Understanding CAM Charges Is Essential for Florida Commercial Landlords
As commercial landlord and tenant attorneys who help ensure that landlords have enforceable commercial leases and experienced counsel to help with any disputes, one of the issues that we frequently assist landlords with here in Florida are common area maintenance, or “CAM” charges. These charges have a significant impact on the property’s net operating income and how much tenants pay. However, disputes can arise with tenants when it comes to CAM charges because unique situations may require costs to be calculated in a way that is different than what is spelled out in the current lease terms. As a result, it is important for commercial landlords to have a thorough understanding of what CAM charges are/include and how to properly account for them in the lease, with the assistance of an experienced attorney.
Below, we discuss what CAM charges are, what’s included in them, the types of commercial real estate leases that do and do not include them, and how they are calculated:
What They Are/Include
While CAM charges are very generally maintenance costs related to managing and maintaining commercial property, there really is no one definition as to what exactly is included in them because they vary based on the market and the property. They are designed to provide property owners with some protection from increasing costs so that the property’s return on investment isn’t significantly impacted. These charges typically include the cost of cleaning, maintaining, and repairing common areas of leased property, although the exact charges depend upon the exact lease that the landlord and tenant agree on; they can be limited to a few items, or they can be broader, covering expenses related to:
- Lawn care & landscaping
- Parking lots
- Snow removal
- Needs that are unique to the property, such as security, building repairs, property management fees, administrative costs, permit expenses, property taxes, property insurance, and anything else landlord may want to include.
While these costs can sometimes be scary to the tenant, they can also be beneficial in that landlords will sometimes put off maintenance costs if they have to bear the cost themselves.
Where They Appear In Commercial Lease Terms
Not all properties include these charges. They tend to be included in industrial, retail, and warehouse spaces; while office spaces tend to include them in the rent. Specifically, the following types of commercial real estate leases tend to involve some type of CAM charges:
- Triple net leases: The tenant tends to pay CAM charges and takes on all of the responsibilities in terms of paying their share of property taxes, insurance, and common area maintenance. The only responsibility landlord has is covering the capital expenditures, which means repairs to the property; although expenses can vary depending on what landlord and tenant have agreed on during lease negotiations. These types of leases tend to apply to retail properties, such as shopping centers and restaurants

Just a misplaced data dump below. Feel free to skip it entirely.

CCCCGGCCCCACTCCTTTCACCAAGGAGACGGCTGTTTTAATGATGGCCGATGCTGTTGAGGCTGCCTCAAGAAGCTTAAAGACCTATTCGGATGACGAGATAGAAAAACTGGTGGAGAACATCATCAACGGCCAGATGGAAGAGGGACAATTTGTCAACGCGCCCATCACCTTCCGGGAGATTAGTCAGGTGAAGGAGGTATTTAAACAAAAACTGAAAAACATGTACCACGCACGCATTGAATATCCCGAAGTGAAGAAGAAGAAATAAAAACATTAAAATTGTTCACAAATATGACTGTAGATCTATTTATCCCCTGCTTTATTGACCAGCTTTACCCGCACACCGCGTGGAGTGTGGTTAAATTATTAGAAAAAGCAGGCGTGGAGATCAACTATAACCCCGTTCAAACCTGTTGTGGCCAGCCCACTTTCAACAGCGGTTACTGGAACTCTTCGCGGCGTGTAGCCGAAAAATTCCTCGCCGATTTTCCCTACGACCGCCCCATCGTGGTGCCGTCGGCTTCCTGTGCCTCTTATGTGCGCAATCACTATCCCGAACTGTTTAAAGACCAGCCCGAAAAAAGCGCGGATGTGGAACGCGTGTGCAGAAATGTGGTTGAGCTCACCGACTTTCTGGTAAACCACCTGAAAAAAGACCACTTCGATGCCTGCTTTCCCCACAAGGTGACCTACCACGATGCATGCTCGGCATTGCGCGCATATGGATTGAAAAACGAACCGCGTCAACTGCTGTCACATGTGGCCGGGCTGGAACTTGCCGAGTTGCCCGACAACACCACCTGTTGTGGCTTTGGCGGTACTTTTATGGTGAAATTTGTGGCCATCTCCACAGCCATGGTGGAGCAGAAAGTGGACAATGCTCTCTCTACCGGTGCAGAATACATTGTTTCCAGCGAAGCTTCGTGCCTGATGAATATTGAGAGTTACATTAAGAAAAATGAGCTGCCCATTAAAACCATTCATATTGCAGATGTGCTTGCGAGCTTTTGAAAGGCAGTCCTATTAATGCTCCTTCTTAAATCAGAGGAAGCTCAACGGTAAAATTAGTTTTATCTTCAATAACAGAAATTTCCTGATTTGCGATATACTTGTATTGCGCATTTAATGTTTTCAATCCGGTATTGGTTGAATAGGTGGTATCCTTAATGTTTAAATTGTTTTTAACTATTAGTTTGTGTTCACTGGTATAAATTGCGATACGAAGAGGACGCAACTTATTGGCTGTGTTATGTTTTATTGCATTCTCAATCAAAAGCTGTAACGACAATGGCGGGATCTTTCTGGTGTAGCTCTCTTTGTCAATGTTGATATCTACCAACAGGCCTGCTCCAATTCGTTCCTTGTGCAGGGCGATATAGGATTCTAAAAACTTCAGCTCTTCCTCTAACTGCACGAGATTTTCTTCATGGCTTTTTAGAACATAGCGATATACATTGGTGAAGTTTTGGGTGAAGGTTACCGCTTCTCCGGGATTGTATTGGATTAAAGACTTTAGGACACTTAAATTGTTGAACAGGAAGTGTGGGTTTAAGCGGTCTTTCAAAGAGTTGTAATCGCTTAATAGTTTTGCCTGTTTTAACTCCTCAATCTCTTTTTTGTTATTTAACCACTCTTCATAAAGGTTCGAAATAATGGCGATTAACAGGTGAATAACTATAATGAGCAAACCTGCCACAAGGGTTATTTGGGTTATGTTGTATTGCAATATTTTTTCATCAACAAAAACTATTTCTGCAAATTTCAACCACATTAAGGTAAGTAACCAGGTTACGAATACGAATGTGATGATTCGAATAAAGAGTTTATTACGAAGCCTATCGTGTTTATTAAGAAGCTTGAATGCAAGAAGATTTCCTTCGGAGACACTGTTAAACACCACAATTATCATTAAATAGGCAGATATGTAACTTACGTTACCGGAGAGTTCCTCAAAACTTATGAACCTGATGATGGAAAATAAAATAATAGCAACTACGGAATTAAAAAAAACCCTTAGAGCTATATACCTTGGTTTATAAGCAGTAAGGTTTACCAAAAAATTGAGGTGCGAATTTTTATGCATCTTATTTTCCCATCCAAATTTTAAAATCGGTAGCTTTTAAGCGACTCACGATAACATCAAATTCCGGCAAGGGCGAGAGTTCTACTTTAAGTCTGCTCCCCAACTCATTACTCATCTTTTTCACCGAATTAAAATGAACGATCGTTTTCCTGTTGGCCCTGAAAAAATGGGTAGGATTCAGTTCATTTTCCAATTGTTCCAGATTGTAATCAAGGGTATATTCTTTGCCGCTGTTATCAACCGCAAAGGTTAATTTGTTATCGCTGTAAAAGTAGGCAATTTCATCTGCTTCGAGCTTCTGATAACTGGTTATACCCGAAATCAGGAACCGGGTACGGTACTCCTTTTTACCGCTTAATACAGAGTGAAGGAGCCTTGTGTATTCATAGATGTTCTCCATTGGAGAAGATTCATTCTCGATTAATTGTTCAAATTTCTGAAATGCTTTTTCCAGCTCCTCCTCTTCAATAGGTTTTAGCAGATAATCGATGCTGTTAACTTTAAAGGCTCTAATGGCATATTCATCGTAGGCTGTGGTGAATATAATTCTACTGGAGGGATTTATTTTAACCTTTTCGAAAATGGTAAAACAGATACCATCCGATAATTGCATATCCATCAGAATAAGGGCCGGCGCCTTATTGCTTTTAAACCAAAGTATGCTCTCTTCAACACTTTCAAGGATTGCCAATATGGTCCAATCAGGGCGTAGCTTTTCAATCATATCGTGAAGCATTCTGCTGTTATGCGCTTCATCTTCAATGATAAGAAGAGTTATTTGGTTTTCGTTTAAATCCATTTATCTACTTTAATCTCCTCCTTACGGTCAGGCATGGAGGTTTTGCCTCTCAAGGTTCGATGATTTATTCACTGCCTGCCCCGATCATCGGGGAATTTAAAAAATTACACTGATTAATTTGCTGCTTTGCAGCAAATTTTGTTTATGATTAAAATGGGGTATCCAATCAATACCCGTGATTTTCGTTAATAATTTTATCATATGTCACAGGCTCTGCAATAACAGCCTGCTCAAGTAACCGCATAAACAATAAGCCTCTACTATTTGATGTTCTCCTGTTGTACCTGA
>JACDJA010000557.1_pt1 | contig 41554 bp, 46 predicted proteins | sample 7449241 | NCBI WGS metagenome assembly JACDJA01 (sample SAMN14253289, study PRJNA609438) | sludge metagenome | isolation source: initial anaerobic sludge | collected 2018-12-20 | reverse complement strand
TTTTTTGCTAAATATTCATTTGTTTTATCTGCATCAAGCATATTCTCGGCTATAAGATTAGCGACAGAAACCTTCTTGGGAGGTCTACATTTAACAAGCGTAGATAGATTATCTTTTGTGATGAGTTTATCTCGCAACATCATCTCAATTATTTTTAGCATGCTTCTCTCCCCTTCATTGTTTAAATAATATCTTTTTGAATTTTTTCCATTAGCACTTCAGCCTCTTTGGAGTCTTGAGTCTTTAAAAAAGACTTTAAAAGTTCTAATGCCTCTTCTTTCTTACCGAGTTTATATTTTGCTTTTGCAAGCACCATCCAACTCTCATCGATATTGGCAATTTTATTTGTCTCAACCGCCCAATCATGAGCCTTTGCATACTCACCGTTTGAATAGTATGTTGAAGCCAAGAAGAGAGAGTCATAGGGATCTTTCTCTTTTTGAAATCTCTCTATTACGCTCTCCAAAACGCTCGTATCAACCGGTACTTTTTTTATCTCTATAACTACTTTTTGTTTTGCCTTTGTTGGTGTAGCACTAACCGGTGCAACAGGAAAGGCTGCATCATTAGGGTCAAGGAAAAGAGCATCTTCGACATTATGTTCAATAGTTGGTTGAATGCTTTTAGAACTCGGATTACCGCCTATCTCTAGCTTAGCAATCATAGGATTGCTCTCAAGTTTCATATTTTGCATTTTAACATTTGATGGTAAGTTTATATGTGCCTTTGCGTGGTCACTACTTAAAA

- Net leases: The landlord pays for the common area maintenance while the tenant pays for property insurance and taxes. This type of lease is less common but it is attractive to some tenants because it minimizes risk. It is also sometimes seen where multiple properties share common area expenses, however, the base rent is higher
- Gross leases: Very common in office buildings; where the landlord covers common area maintenance, property taxes, and insurance, and tenant pays flat rent rate without fluctuation based on insurance, maintenance costs or property taxes. The landlord will even sometimes cover utilities.
How They Are Calculated
It is important for property owners to work with attorneys so as to ensure that the leases are structured so as to maximize the return on investment. This typically involves passing CAM charges onto the tenant. However, how CAM charges are calculated also matters. The most common way they are calculated is based on square footage of the property, where each tenant pays their share of the property’s expenses based on the space occupied by dividing the total cost of maintenance by the square footage of the property to get cost per square foot. However other options are:
- Load factor: whatever percentage of the building is used as a common area is added to the square footage of the space rented, which then gives you rentable square footage to base rent on
- Fixed: property owners set a flat fee for common area maintenance and work in small annual increases to cover inflation. You see some shopping malls doing this
- Capped charges: some tenants may attempt to negotiate a cap on how much they will be required to pay towards common area maintenance
Contact Our Florida Landlord & Tenant Law Attorneys
Commercial landlord and tenant law can be extremely complicated, especially when disputes arise. As a result, building in every precaution to your lease with your tenant is the best way to protect yourself as a commercial landlord.
We can help you ensure that you have the best enforceable commercial lease. Contact our Tampa commercial landlord and tenant lawyers at HD Law Partners to learn more about our services today.